Jews, whose families came from Central and Eastern Europe, including Poland Germany, Hungary, Lithuania, Russia and other countries, have a higher frequency of carrying a common set of recessive genes causing distinct disorders. This population is referred to as Ashkenazim. Even if only one grandparent was Jewish, or one parent-to-be is not Jewish, genetic screening is still indicated in this population.
This risk relates to a so-called “Founder Effect” and is due to the many years of living within small isolated populations. All these recessive disorders also occur in the non-Jewish population, however, less frequently.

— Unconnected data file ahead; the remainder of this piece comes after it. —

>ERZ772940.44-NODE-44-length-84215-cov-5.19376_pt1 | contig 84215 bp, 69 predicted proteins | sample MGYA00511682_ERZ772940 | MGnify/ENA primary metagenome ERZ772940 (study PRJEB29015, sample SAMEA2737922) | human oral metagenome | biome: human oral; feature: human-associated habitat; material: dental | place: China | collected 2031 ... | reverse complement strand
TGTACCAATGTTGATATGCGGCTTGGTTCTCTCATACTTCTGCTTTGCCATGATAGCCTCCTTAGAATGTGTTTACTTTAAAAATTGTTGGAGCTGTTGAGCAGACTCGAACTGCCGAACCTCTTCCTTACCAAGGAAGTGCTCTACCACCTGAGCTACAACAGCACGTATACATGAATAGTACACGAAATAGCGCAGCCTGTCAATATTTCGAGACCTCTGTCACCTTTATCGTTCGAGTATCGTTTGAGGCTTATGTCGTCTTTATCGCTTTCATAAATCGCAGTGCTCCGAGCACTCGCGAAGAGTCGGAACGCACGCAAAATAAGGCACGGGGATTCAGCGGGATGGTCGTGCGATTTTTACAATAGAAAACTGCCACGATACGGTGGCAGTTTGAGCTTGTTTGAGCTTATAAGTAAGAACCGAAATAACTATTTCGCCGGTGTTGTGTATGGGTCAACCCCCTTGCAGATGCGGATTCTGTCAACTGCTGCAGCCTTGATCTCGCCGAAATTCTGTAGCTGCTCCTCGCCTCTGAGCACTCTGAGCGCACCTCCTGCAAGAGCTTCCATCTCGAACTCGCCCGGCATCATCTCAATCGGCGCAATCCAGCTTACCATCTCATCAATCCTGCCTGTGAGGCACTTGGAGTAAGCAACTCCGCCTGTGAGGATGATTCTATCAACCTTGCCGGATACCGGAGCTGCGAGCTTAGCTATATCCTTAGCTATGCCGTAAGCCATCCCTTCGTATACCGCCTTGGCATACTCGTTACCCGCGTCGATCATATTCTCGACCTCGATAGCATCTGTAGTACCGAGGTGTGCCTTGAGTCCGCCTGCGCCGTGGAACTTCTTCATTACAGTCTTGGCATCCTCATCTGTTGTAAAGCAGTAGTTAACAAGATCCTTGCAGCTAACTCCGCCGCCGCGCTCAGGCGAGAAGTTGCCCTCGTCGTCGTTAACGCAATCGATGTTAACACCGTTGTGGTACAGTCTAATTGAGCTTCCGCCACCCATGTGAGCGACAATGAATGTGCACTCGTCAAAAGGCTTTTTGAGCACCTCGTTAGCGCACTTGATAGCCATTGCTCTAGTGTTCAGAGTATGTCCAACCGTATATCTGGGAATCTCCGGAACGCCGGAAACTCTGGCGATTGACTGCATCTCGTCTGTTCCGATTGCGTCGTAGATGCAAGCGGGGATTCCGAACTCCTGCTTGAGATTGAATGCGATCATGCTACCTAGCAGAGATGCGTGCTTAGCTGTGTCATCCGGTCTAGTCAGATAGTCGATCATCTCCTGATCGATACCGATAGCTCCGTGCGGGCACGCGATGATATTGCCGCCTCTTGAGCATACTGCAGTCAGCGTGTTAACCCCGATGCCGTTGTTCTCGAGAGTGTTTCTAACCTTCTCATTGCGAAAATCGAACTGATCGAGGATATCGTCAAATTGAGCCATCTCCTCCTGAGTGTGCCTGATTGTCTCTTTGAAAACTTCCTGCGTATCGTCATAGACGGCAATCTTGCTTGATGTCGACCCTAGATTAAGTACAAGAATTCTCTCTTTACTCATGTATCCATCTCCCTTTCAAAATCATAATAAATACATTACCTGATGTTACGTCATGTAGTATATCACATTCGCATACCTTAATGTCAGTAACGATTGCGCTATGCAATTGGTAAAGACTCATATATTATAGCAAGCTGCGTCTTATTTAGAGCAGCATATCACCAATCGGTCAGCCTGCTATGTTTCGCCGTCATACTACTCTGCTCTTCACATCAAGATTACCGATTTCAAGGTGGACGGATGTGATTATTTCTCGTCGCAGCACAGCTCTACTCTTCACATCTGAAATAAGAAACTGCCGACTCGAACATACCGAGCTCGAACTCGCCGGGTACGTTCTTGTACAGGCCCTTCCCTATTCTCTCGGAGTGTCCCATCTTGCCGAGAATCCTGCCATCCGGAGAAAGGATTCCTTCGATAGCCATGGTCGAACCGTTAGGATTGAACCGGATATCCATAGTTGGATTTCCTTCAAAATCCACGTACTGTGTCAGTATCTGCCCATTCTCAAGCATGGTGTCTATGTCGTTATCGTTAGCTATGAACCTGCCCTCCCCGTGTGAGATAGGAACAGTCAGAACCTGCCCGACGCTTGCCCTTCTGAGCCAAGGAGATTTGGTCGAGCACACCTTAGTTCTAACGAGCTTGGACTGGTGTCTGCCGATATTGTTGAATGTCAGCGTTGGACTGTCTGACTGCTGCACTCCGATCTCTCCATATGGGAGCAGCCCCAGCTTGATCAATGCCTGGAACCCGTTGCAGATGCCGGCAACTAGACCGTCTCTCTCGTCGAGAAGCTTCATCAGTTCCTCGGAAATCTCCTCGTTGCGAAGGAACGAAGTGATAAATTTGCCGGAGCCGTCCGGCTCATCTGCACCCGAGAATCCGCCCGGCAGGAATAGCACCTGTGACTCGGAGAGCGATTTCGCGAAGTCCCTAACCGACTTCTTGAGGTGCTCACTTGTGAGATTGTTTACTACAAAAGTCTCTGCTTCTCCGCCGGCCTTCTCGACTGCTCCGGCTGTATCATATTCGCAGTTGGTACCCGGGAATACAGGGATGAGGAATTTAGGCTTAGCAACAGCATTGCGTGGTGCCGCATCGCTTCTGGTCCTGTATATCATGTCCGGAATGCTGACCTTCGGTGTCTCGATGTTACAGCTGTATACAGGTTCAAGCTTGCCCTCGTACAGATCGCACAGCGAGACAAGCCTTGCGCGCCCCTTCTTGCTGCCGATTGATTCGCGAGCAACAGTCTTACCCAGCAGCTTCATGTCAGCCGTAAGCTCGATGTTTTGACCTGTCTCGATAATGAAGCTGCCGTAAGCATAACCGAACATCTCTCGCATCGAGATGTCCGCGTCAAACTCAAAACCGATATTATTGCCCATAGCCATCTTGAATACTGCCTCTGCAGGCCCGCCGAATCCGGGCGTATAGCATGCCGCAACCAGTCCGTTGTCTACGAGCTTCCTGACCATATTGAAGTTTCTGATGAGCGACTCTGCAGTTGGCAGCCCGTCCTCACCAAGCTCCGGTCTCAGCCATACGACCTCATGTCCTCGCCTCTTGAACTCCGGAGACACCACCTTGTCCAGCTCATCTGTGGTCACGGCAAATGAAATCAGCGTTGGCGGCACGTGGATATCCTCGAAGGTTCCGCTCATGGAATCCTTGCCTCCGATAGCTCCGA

The Need for Genetic Testing for Interfaith Couples
There is a common misconception that a couple in which one member is not of Jewish heritage need not worry about Jewish genetic diseases. On the contrary, interfaith couples should plan to have carrier screening done prior to pregnancy.
The devastating genetic diseases found more commonly in the Jewish population are not confined to this population; they are found in other ethnic groups as well, although generally less frequently. It is common for the Jewish member of the couple get screened, and if found to be a carrier, the partner is then screened.